The owner did not immediately respond to a request for comment.
Robert Towner Jr., owner of Boulevard Grille & Lounge in Providence, pushed back on the cited violations, claiming health inspectors didn’t ask for certain items, such as his written plans for safe operations, which he said exists.
Towner was also cited for not wearing a mask, which he said is true — but that he’s not supposed to wear one because he has chronic obstructive pulmonary disease, a inflammatory lung disease that obstructs airflow.
“I cannot wear a mask,” he said. “They did not ask for documentation.”
Domenic Tortolano, owner of the private bar known as Theater Tap Bar in Pawtucket, said he’s already made the changes cited in the Health Department order. But he said the communication wasn’t great, and that he was confused about who to reach out to about fixing the issues. The state provided no contact number on the notice, he said.
“It’s already been done,” he said about fixing the violations, which included providing proper signage. A bartender had erroneously pulled down their mask, he added, saying that had also been addressed.
Scott Kirmil of The Wharf Pub said he misunderstood the way the regulations were written. The pub was cited for not having plexiglass across the entire bar area, which Kirmil said he thought was only required where patrons sit. He said a health official didn’t mention any issues during an earlier inspection.
Kirmil, who owns the pub with his wife, said they are fixing the issues today and expect an inspector to come back Thursday.
A Buffalo Wild Wings spokesperson said the restaurant was cited for having high-top tables pushed up against the bar, but had already addressed the issue.
“Following the notice, the tables were immediately removed from the bar, and we are now complaint with their request,” said spokesperson Jack D’Amato.
A representative for O’Rourke’s Bar and Grill declined to comment.
The citations come at the same time states across the country are grappling with renewed surges of COVID-19, and health officials claim congregating at bars is particularly problematic.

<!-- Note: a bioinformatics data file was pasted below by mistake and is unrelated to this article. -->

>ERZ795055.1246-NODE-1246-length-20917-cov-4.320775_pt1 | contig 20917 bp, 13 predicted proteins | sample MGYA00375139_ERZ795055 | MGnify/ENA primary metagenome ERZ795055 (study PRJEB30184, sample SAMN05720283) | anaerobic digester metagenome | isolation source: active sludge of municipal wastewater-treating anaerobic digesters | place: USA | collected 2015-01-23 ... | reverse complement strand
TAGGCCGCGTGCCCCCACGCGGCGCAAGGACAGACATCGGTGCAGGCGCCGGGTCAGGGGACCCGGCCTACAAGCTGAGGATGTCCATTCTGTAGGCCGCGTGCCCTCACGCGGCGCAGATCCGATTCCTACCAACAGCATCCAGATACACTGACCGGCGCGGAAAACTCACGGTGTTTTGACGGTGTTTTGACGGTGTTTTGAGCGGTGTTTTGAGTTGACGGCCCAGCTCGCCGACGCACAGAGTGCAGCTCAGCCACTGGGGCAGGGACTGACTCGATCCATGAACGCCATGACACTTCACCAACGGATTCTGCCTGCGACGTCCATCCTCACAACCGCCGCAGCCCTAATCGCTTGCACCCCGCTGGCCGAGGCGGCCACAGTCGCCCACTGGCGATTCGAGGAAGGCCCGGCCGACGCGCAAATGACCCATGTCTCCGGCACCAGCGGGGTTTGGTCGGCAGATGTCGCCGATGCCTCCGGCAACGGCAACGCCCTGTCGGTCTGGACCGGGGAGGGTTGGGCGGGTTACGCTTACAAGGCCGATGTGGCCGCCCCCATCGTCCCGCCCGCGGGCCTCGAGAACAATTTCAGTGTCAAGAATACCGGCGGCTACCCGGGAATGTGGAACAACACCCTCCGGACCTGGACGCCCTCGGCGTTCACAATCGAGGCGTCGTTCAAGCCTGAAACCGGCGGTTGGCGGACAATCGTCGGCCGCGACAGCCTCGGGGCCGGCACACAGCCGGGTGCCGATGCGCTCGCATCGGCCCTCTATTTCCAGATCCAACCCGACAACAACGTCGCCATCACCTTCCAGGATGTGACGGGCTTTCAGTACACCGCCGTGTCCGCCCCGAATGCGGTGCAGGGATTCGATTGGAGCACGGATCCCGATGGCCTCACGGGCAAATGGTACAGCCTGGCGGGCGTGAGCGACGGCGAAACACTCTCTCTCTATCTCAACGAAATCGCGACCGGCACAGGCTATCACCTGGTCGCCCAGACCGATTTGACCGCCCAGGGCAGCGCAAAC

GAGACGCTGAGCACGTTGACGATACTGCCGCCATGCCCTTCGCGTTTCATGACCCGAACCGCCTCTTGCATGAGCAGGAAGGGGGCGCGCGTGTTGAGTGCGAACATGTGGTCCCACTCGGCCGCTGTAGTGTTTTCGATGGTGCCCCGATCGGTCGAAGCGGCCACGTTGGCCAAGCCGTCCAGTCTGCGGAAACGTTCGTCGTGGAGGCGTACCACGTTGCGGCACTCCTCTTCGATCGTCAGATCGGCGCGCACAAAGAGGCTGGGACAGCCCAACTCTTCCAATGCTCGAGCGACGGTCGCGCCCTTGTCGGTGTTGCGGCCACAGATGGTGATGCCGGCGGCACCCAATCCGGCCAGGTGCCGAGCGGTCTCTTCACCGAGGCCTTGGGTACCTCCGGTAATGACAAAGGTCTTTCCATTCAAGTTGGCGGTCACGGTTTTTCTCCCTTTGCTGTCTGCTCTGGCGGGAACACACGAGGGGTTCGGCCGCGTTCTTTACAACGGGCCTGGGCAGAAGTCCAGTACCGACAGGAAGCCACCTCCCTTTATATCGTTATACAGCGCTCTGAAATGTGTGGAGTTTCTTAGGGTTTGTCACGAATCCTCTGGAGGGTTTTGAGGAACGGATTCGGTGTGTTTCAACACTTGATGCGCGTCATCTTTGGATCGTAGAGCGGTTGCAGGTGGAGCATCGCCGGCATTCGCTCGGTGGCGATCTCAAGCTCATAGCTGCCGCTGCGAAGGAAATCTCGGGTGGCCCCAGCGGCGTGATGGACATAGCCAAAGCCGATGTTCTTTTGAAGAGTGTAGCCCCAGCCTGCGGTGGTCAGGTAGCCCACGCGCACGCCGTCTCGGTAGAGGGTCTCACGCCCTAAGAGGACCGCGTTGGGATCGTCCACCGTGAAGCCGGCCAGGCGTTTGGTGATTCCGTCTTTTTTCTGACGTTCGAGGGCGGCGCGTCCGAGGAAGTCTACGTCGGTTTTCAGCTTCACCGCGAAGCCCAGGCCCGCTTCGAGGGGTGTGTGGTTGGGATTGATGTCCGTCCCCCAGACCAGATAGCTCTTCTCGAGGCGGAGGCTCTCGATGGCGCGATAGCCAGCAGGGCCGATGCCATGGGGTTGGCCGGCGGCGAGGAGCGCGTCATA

“Congregation at a bar, inside, is bad news,” Dr. Anthony Fauci, director of the National Institute for Allergy and Infectious Diseases, said last month.
Gov. Gina Raimondo has likewise said partying and congregating in large groups has become a problem, warning restaurants and bars that they were ramping up inspections and that those found out of compliance would be shut down.
“There’s no excuse anymore for not complying,” Raimondo said during a news conference Wednesday. “We’re really going to increase our enforcement. And quite frankly it’s not fair the vast majority of restaurants that are following the rules. The grace period is over and we’re going to get tougher with enforcement.”
In other states, such as Texas, state leaders allowed bars to reopen, only to re-close them again last month.
Bars and restaurants have been hit especially hard during the pandemic, as the industry was among the first to be ordered shuttered early in the pandemic. The expectation is that many will never reopen, which is partly why Towner feels so frustrated with the violations he feels are unwarranted.
“We’re doing the best we can to stay alive here,” he said.